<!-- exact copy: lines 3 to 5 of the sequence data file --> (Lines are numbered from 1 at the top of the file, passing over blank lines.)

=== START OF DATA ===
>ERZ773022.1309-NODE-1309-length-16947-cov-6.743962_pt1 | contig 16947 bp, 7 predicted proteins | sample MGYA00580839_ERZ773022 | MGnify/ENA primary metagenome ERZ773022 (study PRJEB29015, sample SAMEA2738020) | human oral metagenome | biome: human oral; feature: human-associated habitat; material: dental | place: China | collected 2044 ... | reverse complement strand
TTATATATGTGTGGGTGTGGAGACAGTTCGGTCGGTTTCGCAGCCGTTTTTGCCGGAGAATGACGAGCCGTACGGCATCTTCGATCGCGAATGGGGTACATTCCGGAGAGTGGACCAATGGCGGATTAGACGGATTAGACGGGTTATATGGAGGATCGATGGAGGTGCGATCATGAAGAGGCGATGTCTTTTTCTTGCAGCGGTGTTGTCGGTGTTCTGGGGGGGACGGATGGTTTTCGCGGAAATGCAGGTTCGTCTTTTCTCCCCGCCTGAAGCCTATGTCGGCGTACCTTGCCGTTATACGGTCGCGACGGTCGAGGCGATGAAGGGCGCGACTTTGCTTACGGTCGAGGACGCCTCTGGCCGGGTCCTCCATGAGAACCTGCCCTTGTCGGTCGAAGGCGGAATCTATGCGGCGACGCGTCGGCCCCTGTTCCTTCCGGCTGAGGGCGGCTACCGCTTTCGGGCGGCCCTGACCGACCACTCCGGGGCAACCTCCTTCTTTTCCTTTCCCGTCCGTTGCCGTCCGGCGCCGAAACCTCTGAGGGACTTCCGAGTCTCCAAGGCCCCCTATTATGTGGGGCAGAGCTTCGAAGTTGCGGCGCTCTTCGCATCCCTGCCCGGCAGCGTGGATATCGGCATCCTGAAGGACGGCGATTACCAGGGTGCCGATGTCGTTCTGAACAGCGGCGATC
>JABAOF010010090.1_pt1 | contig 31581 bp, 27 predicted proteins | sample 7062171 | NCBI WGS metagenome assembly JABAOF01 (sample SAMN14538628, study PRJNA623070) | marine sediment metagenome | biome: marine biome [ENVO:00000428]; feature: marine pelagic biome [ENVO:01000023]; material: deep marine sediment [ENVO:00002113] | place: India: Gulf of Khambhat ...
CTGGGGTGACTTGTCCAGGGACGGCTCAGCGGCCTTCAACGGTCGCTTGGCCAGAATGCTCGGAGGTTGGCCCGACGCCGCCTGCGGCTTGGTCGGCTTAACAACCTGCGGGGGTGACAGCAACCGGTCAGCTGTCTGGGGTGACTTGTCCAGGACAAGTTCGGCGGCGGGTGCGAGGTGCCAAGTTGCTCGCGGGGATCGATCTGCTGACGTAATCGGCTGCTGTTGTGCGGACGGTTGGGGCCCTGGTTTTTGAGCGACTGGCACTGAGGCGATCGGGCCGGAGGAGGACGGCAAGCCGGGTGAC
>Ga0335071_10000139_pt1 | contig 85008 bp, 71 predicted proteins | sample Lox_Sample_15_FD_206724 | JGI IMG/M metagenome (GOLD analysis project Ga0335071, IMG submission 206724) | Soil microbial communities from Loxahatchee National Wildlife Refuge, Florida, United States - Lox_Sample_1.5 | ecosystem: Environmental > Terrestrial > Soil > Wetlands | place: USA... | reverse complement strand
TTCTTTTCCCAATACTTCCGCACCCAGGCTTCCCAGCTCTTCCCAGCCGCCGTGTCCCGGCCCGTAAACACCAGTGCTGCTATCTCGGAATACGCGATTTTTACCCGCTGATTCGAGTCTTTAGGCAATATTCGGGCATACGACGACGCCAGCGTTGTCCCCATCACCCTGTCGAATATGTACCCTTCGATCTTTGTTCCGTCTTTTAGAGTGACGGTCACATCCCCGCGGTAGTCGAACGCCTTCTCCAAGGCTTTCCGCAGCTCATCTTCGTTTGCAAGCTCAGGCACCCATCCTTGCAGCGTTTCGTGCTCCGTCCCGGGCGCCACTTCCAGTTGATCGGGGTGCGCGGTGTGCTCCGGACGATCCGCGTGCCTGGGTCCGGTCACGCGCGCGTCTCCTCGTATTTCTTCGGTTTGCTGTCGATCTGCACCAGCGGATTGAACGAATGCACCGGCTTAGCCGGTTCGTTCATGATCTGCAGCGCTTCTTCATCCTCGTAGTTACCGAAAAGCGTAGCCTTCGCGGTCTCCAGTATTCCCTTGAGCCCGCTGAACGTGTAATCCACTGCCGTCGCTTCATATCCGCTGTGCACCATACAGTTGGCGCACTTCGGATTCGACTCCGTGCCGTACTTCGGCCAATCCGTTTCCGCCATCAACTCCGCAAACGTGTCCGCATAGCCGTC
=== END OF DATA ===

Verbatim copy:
>JABAOF010010090.1_pt1 | contig 31581 bp, 27 predicted proteins | sample 7062171 | NCBI WGS metagenome assembly JABAOF01 (sample SAMN14538628, study PRJNA623070) | marine sediment metagenome | biome: marine biome [ENVO:00000428]; feature: marine pelagic biome [ENVO:01000023]; material: deep marine sediment [ENVO:00002113] | place: India: Gulf of Khambhat ...
CTGGGGTGACTTGTCCAGGGACGGCTCAGCGGCCTTCAACGGTCGCTTGGCCAGAATGCTCGGAGGTTGGCCCGACGCCGCCTGCGGCTTGGTCGGCTTAACAACCTGCGGGGGTGACAGCAACCGGTCAGCTGTCTGGGGTGACTTGTCCAGGACAAGTTCGGCGGCGGGTGCGAGGTGCCAAGTTGCTCGCGGGGATCGATCTGCTGACGTAATCGGCTGCTGTTGTGCGGACGGTTGGGGCCCTGGTTTTTGAGCGACTGGCACTGAGGCGATCGGGCCGGAGGAGGACGGCAAGCCGGGTGAC
>Ga0335071_10000139_pt1 | contig 85008 bp, 71 predicted proteins | sample Lox_Sample_15_FD_206724 | JGI IMG/M metagenome (GOLD analysis project Ga0335071, IMG submission 206724) | Soil microbial communities from Loxahatchee National Wildlife Refuge, Florida, United States - Lox_Sample_1.5 | ecosystem: Environmental > Terrestrial > Soil > Wetlands | place: USA... | reverse complement strand